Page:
Though the Vampire Hunter D series was relatively young in December of 1985 when the animated film was simultaneously released to movie theaters nationwide and on video, it was clear that it had a definite following among the Japanese youth. Now that the second theatrical feature has been released, it might be interesting to take a look at what VHD junkies have used to get their dramatic dhampir fix in the 15 years between films.
The first of the VHD books-on-tape, a dramatization of Kaze-tachite "D," was released in December of 1987 as #5 in the Sonorama Bunko-Cassette Ban series. Priced at 1600 yen, the 50-minute tape featured several voice actors from the '85 film. Kaneto Shiozawa and Ichirou Nagai returned in their respective roles of D and his left hand, while Michie Tomizawa, the voice of Doris Lang, played the part of the troubled teen lead/D-admirer Lina. Though the basic plot of an isolated village plagued by vampires who can move by day is unchanged, the players have been pared down to D, his left hand, Lina, her teacher and fellow abductee Myer, a vigilante punk named Hague, "the voice" out of D's past, and a narrator. Aside from doing away with several subplots and sub-characters, like another abductee named Cuore who was the sort of gentle giant/village idiot you always find in classic horror movies, the story also adds a few oblique references to Doris that were never in the original. At the very beginning, D's left hand chides him about how he still seems to be moping over "her." Later, when Lina suggests that it might have been better if she'd been turned by the vampires, D tells her about another young lady he worked for once who resisted that fate with all her might. But despite the cuts and changes, it's still an entertaining tale, with music and sound effects that help to paint the scene.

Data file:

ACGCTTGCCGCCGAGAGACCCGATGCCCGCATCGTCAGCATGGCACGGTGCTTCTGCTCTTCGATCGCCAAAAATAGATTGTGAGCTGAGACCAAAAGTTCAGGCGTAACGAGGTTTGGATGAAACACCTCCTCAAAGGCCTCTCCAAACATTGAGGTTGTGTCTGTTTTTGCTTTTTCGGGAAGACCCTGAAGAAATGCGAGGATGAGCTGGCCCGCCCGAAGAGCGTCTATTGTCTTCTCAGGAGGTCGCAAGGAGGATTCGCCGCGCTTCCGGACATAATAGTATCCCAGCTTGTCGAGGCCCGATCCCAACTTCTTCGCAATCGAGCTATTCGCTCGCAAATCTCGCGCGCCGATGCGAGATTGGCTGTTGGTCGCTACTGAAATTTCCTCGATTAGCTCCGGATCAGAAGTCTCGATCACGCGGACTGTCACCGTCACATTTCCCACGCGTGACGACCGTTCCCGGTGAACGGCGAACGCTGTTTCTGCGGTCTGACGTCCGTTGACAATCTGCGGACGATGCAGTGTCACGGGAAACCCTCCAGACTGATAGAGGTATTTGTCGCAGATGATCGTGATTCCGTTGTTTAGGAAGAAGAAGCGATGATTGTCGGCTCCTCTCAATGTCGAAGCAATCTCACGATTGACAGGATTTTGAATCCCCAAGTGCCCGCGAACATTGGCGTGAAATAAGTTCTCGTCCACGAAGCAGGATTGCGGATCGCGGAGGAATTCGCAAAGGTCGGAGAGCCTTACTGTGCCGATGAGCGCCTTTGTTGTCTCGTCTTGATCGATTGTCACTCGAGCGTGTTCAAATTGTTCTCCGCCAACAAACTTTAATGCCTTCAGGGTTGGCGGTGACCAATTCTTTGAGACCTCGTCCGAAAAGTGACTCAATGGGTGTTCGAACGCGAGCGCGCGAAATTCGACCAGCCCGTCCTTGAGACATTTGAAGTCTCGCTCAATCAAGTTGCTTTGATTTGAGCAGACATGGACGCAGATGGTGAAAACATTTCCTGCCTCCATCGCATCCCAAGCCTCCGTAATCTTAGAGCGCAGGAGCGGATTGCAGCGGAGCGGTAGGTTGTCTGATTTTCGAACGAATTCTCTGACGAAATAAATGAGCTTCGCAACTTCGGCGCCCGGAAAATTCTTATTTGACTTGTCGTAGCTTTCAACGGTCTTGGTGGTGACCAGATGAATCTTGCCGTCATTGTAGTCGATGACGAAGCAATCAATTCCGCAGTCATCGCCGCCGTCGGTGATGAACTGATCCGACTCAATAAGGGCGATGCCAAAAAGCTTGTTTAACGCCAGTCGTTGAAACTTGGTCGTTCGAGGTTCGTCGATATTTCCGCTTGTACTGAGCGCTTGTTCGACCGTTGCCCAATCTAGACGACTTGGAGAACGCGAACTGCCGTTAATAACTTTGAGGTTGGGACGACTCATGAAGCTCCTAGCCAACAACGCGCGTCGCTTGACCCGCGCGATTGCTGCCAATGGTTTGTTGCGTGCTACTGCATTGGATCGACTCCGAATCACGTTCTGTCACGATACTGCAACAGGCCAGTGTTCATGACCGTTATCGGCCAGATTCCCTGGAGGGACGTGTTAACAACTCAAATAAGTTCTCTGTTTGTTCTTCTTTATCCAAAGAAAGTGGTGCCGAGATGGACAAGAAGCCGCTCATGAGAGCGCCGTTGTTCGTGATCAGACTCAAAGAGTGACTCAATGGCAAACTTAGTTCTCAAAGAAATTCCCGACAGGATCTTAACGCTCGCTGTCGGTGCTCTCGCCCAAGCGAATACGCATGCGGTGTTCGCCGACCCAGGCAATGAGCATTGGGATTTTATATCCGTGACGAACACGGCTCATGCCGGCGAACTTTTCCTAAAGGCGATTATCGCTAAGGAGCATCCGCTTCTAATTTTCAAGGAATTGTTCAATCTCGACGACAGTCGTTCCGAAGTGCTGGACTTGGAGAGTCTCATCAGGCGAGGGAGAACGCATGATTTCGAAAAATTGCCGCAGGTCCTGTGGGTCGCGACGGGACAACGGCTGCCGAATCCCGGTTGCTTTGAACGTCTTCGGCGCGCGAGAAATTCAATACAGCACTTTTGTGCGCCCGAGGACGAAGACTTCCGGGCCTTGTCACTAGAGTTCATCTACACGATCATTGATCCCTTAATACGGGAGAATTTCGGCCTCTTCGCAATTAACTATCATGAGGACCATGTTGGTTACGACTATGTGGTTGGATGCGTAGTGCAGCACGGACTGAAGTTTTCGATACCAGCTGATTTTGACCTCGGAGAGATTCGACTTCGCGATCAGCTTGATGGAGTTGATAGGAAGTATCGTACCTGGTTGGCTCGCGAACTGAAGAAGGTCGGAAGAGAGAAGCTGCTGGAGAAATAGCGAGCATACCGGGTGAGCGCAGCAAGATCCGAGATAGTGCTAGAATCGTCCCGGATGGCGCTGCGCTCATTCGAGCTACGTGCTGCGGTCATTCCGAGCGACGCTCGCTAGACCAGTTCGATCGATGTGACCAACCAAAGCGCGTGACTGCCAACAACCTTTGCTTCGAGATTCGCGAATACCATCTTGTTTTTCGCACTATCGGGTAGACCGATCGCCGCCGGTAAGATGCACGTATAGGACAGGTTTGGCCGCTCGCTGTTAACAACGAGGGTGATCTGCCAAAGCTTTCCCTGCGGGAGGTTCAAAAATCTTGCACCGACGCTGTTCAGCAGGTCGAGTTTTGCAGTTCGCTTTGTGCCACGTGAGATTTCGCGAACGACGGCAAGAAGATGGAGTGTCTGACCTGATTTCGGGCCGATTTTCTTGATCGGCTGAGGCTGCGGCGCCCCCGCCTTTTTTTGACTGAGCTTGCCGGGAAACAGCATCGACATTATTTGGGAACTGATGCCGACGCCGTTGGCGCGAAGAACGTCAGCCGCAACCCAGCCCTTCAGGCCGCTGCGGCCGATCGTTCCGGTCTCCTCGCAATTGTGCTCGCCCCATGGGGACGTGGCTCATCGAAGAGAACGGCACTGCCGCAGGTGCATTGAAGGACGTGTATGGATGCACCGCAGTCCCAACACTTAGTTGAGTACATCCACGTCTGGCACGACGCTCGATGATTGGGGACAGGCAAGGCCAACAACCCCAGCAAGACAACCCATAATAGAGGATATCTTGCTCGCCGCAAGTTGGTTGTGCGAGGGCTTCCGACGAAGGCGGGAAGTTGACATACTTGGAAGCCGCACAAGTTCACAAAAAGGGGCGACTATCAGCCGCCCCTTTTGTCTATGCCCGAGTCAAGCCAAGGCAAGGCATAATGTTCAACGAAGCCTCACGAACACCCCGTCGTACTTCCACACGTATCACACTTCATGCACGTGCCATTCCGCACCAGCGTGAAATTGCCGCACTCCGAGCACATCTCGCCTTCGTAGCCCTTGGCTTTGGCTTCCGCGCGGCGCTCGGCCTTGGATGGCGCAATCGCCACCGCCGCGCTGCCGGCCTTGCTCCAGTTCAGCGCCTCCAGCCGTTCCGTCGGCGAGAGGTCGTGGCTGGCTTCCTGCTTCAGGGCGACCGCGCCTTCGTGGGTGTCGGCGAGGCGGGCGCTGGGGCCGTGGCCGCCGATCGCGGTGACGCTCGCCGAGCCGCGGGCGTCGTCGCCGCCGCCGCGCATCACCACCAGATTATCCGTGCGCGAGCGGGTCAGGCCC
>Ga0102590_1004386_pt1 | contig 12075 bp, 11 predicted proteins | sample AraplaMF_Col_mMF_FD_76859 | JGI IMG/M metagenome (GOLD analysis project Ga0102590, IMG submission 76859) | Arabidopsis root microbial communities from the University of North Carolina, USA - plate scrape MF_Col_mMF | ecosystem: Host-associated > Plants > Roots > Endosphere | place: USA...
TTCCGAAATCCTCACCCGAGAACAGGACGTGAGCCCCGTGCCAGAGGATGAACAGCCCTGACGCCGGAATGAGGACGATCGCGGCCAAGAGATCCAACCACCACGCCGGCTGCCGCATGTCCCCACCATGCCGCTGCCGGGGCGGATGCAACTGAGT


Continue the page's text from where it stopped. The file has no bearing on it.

A number of tapes followed, each with a color cover illustration by Amano that differed from the original novel covers. Released in June of '88, cassette #11 in the series was an adaptation of D -- Yousatsukou, the story that also serves as the basis for the new VHD movie. Oddly enough, the voice actor who portrayed Borgoff Markus way back then -- Yuusaku Yara -- is the same man who did his voice on the Japanese language tracks recorded for the new movie's DVD release. Cassettes #32-34 came out in March, May, and June of 1990, adapting the two-volume story D -- Hokkaimakou. It's hard to gauge how popular the series of books-on-tape was, but surely they must have been a hard sell to the junior high to college age crowd who are Asahi Sonorama's core readership -- they were several times the cost of a paperback or video rental and about double the price of a movie ticket, which is quite a bit for a group with rather limited means for funding their entertainment. I know hardcore VHD fanatics and "Talk Live" regulars who had to settle for copies duped from a friend's tape.
At present, the best place to find these tapes is on Yahoo Japan's auction page -- which doesn't do most people any good unless they understand Japanese and live in Japan. Making matters worse, these tapes aren't cheap by any stretch of the imagination -- the first tape seems to go for anywhere from 3-4000 yen, while later ones fetch anywhere from 8-11,000 yen. A complete set of five brought over 60,000 yen in one auction. In light of this, the fact that tapes enjoy a shorter lifespan than vinyl or CDs, and the renewed interest in this series generated by the new movie and untimely death of Kaneto Shiozawa, I suggested to Asahi Sonorma editor Susumu Ishii that they consider re-issuing the series on CD -- though there are no plans at present to do so to the best of my knowledge. However, we can still hope against hope that the masses will be able to hear the classic voice of D again in cool opposition to the creatures of the night.
Update by the site maintainer: Asahi Sonorama released a five-CD box set, Audio Drama Collection Kyuuketsuki Hantaa "D" CD Box, in July 2005. More information is on the Miscellaneous Merchandise page.